Painter, supervisor of the Waterville and Augusta clubs, said he received the paperwork for the request for proposals, which included notification that eight centers would close, only last week. That paperwork says the state will require centers to provide computer infrastructure that traditional health care centers have, at the same cost; and the statewide rules the 12 centers created for running those centers would be eliminated, and now the state will dictate the rules.

Painter said the change would alter the heart of what the centers are all about.

“The mantra of the people who come to these centers is, ‘Nothing about us without us,'” he said. “This is without them.”


Painter, a psychiatric rehabilitation practitioner who has worked 16 years at Motivational Services, said the centers work well with their current structure.

“Waterville is a great center,” he said. “It’s been in this community for more than 30 years. It’s well known. People know it.”

DHHS funds the Waterville and Augusta clubs, which each receive $119,000 a year, he said. The centers are “low barrier, low cost” and provide warm and welcoming places, open to anybody, he said.

Henderson, manager of the Augusta club and president of the Maine Association of Peer Support and Recovery Center, which represents the 12 centers statewide, gave club members on Thursday an overview of what has occurred with the state plans. Zelonis asked which club will be closing — the Waterville club or Augusta’s.

“I don’t know whose center is going to close,” Henderson said. “I’m terrified. The state said there’s going to be eight and they’re going to be in these districts.”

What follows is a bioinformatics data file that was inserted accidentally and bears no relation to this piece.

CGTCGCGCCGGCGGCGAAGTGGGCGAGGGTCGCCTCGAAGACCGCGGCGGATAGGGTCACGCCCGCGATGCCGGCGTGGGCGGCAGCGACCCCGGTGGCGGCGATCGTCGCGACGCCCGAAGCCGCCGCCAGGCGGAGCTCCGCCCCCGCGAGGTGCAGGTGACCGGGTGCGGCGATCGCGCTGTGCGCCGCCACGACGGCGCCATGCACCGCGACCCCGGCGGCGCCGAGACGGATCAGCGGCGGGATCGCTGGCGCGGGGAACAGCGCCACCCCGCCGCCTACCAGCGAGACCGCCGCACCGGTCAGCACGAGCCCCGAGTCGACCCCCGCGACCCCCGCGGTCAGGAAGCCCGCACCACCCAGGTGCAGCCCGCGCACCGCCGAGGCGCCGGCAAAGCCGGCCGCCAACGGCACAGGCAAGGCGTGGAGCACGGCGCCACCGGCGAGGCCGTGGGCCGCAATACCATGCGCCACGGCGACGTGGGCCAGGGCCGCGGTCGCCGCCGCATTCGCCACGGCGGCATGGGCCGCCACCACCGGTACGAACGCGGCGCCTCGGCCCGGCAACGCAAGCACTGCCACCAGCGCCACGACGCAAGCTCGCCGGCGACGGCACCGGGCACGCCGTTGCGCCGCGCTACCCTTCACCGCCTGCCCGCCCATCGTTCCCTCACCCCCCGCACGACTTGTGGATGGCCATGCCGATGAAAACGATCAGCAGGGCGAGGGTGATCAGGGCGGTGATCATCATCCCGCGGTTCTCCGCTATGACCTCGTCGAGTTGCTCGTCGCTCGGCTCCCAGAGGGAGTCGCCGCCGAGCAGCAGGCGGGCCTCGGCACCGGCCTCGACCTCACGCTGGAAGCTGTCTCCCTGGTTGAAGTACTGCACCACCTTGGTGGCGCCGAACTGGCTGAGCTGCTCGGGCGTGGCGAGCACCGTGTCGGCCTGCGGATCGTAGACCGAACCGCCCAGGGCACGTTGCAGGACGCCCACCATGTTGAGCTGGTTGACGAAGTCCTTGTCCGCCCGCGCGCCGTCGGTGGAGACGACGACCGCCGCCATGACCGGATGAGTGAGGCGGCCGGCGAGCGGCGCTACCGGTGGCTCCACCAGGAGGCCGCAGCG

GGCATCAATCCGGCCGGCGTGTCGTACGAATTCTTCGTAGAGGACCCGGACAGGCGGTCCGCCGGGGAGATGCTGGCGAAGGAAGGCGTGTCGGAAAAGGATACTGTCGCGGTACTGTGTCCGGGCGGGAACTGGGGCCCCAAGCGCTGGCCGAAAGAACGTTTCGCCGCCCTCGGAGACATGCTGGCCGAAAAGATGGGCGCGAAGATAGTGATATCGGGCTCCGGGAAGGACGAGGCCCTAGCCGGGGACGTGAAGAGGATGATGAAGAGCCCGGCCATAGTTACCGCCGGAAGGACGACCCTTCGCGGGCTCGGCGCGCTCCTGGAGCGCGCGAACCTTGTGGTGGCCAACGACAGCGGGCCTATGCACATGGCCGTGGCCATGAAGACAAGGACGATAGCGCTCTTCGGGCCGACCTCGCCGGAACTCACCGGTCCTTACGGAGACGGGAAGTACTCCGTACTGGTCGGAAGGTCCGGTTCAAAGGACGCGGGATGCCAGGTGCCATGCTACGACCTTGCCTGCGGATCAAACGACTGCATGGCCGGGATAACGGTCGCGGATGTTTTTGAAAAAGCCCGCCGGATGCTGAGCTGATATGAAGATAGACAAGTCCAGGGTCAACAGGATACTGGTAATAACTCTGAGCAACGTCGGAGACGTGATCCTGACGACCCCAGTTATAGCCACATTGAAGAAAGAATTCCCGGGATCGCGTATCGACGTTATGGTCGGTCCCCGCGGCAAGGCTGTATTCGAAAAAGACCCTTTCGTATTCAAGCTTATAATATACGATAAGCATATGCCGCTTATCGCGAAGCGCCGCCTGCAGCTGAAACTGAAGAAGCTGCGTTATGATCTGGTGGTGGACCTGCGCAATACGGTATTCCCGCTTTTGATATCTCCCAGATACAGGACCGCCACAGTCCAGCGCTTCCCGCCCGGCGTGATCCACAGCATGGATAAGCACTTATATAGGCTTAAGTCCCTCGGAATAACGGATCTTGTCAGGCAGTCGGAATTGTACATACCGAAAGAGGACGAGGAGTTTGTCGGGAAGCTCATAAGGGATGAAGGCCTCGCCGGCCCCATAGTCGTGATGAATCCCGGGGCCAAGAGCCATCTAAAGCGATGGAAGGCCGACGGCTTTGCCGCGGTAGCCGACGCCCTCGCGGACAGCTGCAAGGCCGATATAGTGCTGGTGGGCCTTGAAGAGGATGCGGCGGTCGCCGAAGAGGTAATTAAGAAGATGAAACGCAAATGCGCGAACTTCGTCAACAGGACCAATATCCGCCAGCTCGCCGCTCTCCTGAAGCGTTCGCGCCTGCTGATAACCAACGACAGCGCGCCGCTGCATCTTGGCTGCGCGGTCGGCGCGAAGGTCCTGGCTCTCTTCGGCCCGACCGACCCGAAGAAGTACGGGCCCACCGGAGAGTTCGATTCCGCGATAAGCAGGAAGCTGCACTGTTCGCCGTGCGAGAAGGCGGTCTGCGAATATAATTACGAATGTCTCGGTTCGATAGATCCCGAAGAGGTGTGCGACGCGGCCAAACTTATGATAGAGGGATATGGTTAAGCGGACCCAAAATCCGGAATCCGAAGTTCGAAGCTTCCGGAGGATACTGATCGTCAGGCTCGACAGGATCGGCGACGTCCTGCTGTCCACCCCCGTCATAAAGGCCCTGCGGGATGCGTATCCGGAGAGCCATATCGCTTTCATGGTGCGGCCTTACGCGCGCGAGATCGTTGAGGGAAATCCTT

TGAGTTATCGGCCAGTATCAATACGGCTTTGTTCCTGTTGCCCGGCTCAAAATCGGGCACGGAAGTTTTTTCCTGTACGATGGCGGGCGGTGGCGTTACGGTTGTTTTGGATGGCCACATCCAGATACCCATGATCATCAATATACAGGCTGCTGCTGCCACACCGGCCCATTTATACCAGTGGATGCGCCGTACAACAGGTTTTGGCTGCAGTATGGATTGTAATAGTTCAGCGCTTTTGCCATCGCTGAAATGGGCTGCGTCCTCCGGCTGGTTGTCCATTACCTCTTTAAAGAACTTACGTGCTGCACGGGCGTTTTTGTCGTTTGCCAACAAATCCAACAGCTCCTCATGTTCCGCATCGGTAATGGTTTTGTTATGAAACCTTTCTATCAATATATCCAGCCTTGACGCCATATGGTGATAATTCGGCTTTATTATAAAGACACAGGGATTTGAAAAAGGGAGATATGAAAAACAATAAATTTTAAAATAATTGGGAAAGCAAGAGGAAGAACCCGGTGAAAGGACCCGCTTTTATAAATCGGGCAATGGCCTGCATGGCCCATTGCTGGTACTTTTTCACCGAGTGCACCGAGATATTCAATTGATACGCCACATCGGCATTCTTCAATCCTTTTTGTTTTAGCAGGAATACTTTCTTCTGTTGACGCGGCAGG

Stevens said he is worried about the 500 to 550 Waterville club members who visit every month. The new state rules would require that site managers get a serious mental illness diagnosis, which he does not have, so he probably would lose his job. He said that while he loves his job and does not want to lose it, his focus right now is on keeping the club open.


“I feel closer to these people here than at any other job I’ve had, so to tell me I can’t do the job because I don’t have a mental illness is bogus,” he said.

Several club members said Stevens has been a good site manager, they are comfortable with him, and they do not want him to leave.

Member Jolean Tupper, 62, of Unity, said people who come to the club are attuned to other members’ situations and pick up on how they are feeling and help them if they are having a hard time.

“They can come here and be validated no matter what stage of mental illness they’re in or not in,” she said.

Painter said after the meeting that all 12 centers in Maine had been flat-funded for the last 20 years and the centers got together 1 1/2 years ago and submitted two bills to the Legislature for funding that would make up for money the centers had not received over 20 years.

One bill would give a 7 percent, one-time increase to the centers — or $1.2 million divided by 12 centers.


Part of DHHS response to the legislation for ongoing funding to the centers was to put out the request for proposals, which included a plan to eliminate four centers, according to Painter.

The Waterville club is open 8 a.m. to 6 p.m. Monday through Thursday and 8 a.m. to 8 p.m. Friday. It serves people over 18, and some members are in their 70s, Stevens said.

Other centers are in Bangor, Biddeford, Bridgton, Brunswick, Caribou, Livermore Falls, Lewiston, Madawaska, Portland, Rockland, and Sanford.

Amy Calder — 861-9247

[email protected]

Twitter: @AmyCalder17